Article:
I’ve been listening to the Life Coach School podcast for some time now and I’ve decided that I want to be a life coach when I grow up. I’m still not sure when that will be, exactly – but when it happens, please call me if you need a life coach!
In all seriousness though, I could see myself doing this job. I long to make a positive impact on the world – to help others, shine some light, share my positivity and make a difference. Life coaches do all of that and so much more. They help people get unstuck and live their best lives.
I first consulted with a life coach personally back in 2003 after a devastating, unexpected job layoff. I felt wrecked, cast adrift and terrified. Luckily, my severance package included a generous stipend for training and coaching, so I got hooked up with a wonderful life coach. She and I are still Facebook friends to this day – she’s remarkable and truly helped me to find my mojo, get back on track and land my next professional gig.
Since that time, I’ve often thought about finding another coach but I honestly get so much out of the free coaching podcasts and webinars that are available, I can usually coach myself out of a hole to some degree of success. I think ultimately, I’m waiting until I find the right coach again – someone who really speaks to me and sparks a desire in me to make the investment in order to “level up.”
Life coach vs therapist?
If you’re new to life coaching, it can be a little hard to understand the difference between this process and traditional therapy. This article does a great job differentiating the two – and my own experience has been that the two practices are miles apart.
I first went to therapy in my early 20s over family issues and continued on and off well into my 30s and 40s. I’ve had good therapists, a great one or two and possibly even a few not so fantastic ones – but bottom line, therapy looks a lot at the past and can feel slow and time consuming. Often you feel like you’re the only one working, and the work is s-l-o-w. It can feel frustrating. You may have insights, breakthroughs or “aha moments” one week, and then absolutely nothing for months.
Plus, I’ve often found therapy is like Chinese food – often you’re hungry again within an hour.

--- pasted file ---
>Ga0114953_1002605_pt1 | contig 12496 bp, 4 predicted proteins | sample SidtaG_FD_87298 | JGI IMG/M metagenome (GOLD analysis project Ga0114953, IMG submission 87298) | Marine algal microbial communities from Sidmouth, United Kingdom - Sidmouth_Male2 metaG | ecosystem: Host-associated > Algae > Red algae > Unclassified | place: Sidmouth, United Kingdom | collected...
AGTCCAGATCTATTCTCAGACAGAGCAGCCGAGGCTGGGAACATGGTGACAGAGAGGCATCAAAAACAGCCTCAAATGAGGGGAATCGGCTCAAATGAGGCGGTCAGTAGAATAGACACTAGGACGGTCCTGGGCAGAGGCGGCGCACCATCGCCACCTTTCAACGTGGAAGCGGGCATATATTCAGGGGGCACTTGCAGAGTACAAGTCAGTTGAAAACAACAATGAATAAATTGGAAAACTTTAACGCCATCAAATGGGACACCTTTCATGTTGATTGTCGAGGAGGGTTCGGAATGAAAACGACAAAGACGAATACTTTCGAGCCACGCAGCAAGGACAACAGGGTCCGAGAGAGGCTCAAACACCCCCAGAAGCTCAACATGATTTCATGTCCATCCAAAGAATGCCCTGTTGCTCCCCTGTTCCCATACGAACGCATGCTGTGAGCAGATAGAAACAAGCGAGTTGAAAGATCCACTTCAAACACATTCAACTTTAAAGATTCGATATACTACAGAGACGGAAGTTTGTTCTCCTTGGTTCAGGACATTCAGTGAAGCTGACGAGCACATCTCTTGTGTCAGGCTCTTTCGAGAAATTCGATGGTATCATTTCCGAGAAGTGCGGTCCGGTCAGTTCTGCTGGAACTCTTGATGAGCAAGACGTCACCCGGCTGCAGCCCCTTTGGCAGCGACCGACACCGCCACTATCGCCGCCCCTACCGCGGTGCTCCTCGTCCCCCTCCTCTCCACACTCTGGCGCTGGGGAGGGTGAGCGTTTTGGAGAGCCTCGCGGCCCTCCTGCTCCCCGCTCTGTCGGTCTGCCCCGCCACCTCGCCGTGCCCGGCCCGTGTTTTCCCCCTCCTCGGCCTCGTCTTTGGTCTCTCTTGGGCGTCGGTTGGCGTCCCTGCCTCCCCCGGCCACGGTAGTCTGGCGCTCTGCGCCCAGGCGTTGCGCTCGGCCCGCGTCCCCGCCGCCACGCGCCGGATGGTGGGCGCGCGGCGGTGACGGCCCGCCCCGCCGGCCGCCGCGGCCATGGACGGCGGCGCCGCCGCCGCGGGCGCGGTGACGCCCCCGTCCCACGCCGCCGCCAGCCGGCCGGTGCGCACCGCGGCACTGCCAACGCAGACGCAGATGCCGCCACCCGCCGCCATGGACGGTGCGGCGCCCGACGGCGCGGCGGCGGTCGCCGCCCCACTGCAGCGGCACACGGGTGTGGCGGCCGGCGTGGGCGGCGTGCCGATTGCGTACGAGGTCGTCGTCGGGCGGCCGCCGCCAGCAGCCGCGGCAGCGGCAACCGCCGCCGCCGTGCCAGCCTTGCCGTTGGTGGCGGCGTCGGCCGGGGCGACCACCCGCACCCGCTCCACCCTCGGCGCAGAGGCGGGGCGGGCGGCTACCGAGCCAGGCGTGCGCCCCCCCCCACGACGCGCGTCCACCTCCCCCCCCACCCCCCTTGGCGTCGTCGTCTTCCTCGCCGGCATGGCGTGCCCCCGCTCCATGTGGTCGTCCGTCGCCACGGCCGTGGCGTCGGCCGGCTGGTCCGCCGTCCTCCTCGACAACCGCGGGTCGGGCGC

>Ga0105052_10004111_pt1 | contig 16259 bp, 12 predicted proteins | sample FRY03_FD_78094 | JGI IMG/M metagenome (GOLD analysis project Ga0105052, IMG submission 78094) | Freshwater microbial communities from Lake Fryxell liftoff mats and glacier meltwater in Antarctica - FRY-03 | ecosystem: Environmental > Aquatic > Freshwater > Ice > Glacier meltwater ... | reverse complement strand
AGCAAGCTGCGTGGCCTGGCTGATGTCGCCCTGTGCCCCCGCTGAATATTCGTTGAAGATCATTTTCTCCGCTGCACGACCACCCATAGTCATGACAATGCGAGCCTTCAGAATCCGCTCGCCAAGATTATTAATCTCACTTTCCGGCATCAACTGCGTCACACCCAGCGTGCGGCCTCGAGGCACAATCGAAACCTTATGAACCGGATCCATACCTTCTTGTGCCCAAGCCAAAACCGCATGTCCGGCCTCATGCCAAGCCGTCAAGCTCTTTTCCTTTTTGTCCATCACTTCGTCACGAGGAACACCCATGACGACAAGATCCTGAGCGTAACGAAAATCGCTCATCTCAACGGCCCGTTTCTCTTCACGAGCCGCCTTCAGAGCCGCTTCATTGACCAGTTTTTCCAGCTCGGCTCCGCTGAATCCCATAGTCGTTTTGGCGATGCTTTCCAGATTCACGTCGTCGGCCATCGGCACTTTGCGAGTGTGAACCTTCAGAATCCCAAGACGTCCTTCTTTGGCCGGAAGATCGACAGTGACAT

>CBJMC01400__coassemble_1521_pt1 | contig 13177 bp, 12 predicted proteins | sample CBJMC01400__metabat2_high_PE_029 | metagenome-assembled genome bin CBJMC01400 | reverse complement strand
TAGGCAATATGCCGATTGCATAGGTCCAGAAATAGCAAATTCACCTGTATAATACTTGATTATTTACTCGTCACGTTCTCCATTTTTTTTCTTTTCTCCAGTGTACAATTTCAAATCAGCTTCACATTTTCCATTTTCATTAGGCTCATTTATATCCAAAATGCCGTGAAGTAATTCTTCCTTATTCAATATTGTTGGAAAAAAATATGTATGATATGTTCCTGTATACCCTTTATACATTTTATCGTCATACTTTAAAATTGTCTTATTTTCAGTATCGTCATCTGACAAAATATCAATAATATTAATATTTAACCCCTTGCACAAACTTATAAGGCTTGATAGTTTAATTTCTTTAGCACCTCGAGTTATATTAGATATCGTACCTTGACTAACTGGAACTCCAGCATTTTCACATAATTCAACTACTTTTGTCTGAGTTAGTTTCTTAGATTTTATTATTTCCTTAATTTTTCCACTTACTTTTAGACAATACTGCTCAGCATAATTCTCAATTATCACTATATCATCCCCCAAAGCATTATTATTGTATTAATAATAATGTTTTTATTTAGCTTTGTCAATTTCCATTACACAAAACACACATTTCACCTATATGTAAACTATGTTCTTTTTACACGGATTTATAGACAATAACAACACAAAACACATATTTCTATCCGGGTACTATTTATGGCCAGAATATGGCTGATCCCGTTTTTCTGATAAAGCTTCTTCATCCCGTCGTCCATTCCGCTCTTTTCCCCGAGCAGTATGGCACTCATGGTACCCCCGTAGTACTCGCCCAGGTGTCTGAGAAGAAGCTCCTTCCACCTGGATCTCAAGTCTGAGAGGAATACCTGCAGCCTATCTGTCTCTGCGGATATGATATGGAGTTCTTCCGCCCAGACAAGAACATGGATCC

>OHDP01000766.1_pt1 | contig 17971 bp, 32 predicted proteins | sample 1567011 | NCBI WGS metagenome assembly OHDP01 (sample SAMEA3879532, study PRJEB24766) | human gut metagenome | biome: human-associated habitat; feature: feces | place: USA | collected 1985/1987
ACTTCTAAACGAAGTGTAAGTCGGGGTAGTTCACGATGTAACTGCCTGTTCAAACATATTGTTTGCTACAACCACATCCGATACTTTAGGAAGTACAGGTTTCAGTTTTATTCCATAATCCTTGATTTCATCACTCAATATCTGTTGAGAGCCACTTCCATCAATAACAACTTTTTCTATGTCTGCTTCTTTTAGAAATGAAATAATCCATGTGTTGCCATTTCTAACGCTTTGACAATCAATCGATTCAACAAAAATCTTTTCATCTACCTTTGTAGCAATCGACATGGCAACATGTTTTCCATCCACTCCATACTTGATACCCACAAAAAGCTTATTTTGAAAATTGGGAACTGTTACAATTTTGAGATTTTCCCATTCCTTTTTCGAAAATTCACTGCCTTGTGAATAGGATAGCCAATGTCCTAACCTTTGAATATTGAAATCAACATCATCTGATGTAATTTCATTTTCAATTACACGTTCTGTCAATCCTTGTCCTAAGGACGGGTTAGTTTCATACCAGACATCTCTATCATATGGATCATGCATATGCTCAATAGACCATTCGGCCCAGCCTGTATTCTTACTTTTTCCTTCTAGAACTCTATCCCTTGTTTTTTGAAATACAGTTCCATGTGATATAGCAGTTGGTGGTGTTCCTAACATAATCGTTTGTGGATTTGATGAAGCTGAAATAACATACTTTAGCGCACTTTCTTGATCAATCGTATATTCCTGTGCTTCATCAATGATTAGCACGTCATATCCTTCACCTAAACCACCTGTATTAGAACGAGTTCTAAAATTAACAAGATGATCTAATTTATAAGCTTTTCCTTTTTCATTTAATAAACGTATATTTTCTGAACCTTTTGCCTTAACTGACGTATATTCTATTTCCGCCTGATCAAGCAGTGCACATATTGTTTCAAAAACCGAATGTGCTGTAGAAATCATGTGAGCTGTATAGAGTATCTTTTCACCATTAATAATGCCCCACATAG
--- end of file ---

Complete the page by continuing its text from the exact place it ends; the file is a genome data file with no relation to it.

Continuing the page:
Many times, the insights or breakthroughs don’t last or are easily forgotten. Looking back, I’d say my results with therapy were a mixed bag at best. I guess my issues have more staying power than my results!
Coaching, on the other hand, is far quicker, more direct and action-oriented. While many therapists sit back and let you do all the talking, perhaps with a bit of gentle guidance – coaches are far more likely to be prescriptive and give you advice and concrete next steps. This, I really like!
Why it works
Whether therapist or coach, it makes perfect sense that an outsider can have more clarity on our personal, family, work or relationship issues than we can ourselves. We all have our blind spots and inability or unwillingness to look at things head-on that are painful, uncomfortable or make us feel bad. Therapists and coaches can be wonderful for rooting out those things in our life that are not serving us – like ways in which we’re hiding, numbing, avoiding or covering up our most authentic selves.
There are many articles online about why you should or should not hire a life coach. And while there are certainly skeptics, my personal experiences tell me that life coaching is a phenomenal tool for people who are ready to dig in, do some hard work, change their lives and be more self-aware and true to themselves.
Now the real question is – if I do decide someday to take the leap and get certified as a life coach, should I specialize in a particular niche? There are so many kinds of coaches – executive, career, business, health and even parenting coaches. I guess I have a lot more research to do before I decide.
But that’s okay – since I show no signs of growing up anytime soon.
Have you ever met with a life coach, and what was your experience like? I’d love to hear in the comments below or over on Facebook.